» Venice — Joseph Beuys: “Fine-Limbed” at Palazzo Cini through October 2nd, 2022

Joseph Beuys, Untitled, 1954. All images courtesy of Aidan Chisholm for AO.

Alongside the 59th Venice Biennale, Palazzo Cini presents a retrospective exhibition dedicated to Joseph Beuys, the acclaimed German-born artist, teacher and theorist. Curated by Luca Massimo Barbero, director of the Fondazione Giorgio Cini Institute of Art History, and presented in conjunction with Thaddaeus Ropac gallery, Joseph Beuys: Fine-limbed is displayed on the second floor of the Campo San Vio, the museum and former home containing the historic art collection of Italian patron Vittorio Cini (1885-1977). Featuring thirty eight works with particular attention to Beuys’s early artistic development and drawings, this solo-exhibition explores his engagement with the body as a malleable conceptual and formal framework.

Joseph Beuys, Junges Pferdchen (Young Horse), 1955-1986.

Throughout his career from the late 1940s to the early 1980s, Beuys channeled art as a mode of political engagement, psychological exploration and societal transformation. Often associated with the Fluxus movement and Conceptual Art, Beuys re-envisioned the role of the artist within society: “Here my idea is to declare that art is the only possibility for evolution, the only possibility to change the situation in the world. But then you have to enlarge the idea of art to include the whole creativity. And if you do that, it follows logically that every living being is an artist – an artist in the sense that he can develop his own capacity.”

Joseph Beuys, Zwei Frauen (Two Women), 1955.

Joseph Beuys: Fine-limbed underscores two major themes throughout his practice: the human body and the weighty symbolic function of animals. From Zwei Frauen (Two Women) (1955) to Junges Pferdchen (Young Horse) (1955-1986), the retrospective underscores the interconnectedness of humanity and animality in the artist’s oeuvre. Wandering the canal-side second-floor rooms, visitors encounter ambiguous, fluid bodies in fluctuation.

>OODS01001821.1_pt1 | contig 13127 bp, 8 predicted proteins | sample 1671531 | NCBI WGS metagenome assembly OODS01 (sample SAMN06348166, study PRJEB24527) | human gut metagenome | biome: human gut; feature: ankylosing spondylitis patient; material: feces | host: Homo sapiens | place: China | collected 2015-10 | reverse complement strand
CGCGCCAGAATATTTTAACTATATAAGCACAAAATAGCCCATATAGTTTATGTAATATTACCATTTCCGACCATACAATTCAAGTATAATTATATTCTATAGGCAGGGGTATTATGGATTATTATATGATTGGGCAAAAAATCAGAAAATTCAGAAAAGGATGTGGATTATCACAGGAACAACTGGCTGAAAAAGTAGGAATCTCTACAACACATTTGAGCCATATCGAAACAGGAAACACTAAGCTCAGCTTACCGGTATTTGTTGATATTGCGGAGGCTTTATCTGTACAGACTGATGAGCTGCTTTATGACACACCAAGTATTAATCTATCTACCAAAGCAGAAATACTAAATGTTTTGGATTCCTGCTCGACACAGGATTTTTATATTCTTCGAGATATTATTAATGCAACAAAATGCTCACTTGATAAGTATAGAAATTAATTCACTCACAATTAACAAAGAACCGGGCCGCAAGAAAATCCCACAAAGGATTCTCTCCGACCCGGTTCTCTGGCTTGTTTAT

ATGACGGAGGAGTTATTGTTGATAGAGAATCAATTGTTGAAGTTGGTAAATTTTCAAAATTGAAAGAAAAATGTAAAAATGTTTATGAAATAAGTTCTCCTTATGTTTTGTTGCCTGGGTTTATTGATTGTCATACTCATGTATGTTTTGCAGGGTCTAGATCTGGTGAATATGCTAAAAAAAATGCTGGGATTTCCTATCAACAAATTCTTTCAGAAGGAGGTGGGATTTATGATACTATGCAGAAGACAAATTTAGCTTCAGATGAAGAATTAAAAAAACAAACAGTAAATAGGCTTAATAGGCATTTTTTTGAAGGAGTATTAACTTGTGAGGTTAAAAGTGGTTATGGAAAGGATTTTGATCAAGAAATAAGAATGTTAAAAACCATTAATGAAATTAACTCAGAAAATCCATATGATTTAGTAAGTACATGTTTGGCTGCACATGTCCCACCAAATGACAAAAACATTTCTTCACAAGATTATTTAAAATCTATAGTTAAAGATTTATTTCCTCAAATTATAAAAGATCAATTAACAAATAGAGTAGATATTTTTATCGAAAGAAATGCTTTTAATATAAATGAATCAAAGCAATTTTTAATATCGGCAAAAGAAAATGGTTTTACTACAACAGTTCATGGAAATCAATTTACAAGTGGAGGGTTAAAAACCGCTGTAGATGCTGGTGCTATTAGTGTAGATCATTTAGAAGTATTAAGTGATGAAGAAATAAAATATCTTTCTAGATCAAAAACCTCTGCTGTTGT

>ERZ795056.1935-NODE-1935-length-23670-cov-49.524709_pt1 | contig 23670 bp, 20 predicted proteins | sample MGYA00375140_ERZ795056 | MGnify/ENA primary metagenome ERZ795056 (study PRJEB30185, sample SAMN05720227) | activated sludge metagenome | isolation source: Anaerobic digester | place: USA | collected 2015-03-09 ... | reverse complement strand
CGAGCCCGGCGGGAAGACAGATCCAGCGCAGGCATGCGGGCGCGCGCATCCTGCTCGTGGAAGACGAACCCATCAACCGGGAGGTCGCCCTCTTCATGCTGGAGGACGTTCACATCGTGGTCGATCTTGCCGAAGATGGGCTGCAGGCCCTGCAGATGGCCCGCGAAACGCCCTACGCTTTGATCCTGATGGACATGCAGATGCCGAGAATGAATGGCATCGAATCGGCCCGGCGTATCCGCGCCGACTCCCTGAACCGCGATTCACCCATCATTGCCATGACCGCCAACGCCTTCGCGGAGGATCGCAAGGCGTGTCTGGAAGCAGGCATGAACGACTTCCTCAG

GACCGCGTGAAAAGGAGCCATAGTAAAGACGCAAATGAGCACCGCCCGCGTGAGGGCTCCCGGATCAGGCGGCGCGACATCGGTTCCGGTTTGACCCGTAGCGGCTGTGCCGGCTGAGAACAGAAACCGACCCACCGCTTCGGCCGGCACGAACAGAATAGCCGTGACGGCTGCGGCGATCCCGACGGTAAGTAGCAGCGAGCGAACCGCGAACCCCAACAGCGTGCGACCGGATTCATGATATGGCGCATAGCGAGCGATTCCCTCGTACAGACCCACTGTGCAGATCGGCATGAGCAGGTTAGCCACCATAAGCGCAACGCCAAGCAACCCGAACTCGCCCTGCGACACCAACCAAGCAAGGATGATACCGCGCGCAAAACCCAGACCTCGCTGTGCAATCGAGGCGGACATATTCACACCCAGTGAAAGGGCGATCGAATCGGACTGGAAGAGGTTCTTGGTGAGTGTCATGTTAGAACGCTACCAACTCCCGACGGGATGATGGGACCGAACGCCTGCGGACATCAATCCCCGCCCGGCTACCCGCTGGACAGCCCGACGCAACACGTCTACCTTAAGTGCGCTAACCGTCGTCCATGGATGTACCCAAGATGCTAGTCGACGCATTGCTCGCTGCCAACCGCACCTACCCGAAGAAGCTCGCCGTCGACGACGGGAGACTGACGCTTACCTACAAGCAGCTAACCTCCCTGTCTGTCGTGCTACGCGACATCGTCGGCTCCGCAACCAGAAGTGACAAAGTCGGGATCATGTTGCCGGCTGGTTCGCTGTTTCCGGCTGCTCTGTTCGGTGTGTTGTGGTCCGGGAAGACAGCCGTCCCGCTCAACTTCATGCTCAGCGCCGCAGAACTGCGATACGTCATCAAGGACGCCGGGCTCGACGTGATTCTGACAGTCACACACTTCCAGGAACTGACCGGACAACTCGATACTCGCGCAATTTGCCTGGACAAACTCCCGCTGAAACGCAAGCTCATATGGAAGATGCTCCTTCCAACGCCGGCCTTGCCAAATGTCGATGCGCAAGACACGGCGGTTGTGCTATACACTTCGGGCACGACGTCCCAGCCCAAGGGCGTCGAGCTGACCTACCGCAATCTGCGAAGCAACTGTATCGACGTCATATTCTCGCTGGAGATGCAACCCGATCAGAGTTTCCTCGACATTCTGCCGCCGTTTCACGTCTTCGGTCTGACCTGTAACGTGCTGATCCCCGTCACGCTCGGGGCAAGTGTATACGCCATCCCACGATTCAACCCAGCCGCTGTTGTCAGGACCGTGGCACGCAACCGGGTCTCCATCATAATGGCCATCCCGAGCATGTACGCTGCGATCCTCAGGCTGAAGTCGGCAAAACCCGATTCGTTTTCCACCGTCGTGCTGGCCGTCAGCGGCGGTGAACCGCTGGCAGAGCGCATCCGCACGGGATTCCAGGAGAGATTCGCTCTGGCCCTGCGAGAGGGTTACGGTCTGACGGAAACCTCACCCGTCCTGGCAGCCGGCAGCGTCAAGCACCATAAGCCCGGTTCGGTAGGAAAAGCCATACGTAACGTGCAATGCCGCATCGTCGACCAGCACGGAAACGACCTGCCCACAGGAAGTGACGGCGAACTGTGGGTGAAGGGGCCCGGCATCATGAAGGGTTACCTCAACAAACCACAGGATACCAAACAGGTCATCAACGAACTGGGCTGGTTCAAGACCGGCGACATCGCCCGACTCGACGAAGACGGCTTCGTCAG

Joseph Beuys, Backrest for a Fine-Limbed Person (Hare-Type) of the 20th Century AD, 1970-72.

Joseph Beuys, Backrest for a Fine-Limbed Person (Hare-Type) of the 20th Century AD, 1970-72.

The exhibition is titled after the central sculpture on display within a glass vitrine: Backrest for a Fine-Limbed Person (Hare-Type) of the 20th Century AD (1970-72). This iron cast of a back brace references the body as a site of trauma, while conjuring the potential for rehabilitation aided through art. Simultaneously industrial and organic, this therapeutic bodily object is endowed with the stability of iron yet evokes an anthropomorphic quality as a curving spectacle within the display case.

untitled, 1960
Joseph Beuys, Untitled, 1960.

Drawing is a central yet often overlooked component of Beuys’s process-oriented and performative practice conflating art and life. From his early practice in the 1940s when drawing served as his primary means of experimentation, Beuys developed an iconography mining folklore and mythology to depict female figures and animals. Creating several thousand drawings in his lifetime, the artist plumbed the relationship between humankind, nature and the spiritual realm through the framework of embodiment. With symbolic references ranging from alchemy to anthropology, his bodily depictions reflect his ongoing interest in the interplay between cold and warmth, fluidity and solidity, ephemerality and permanence—thematic concerns echoed throughout his sculpture and performance.

Bleifrau, Lead Woman, 1949
Joseph Beuys, Bleifrau (Lead Woman), 1949.

Joseph Beuys: Fine-limbed reflects the evolution of his drawing from his use of traditional media including pencil and watercolor to his incorporation of found materials such as baking sheets and beeswax. Beuys imbues his Untitled (1960) with animalistic vitality through his use of hare’s blood, evoking both connotations of corporeal trauma and regeneration through art-making. The pools of watercolor seeping across Rosen (Roses) (1957) exude the primordial chaos epitomized in Frau/Tierschädel (Woman/Animal Skull) (1956-57), which—fixed as a centerpiece above the mantel—explores the metamorphosis of the protean body.

frau:tierschadel (woman:animal skull), 1956-57
Joseph Beuys, Frau/Tierschädel (Woman/Animal Skull), 1956-57.

Joseph Beuys: Fine-limbed is on view at Palazzo Cini through October 2, 2022.

— A. Chisholm

Read more:
Joseph Beuys: Fine-limbed [Palazzo Cini]

on Monday, May 16th, 2022 at 12:00 pm and is filed under Art News, Featured Post, Show.
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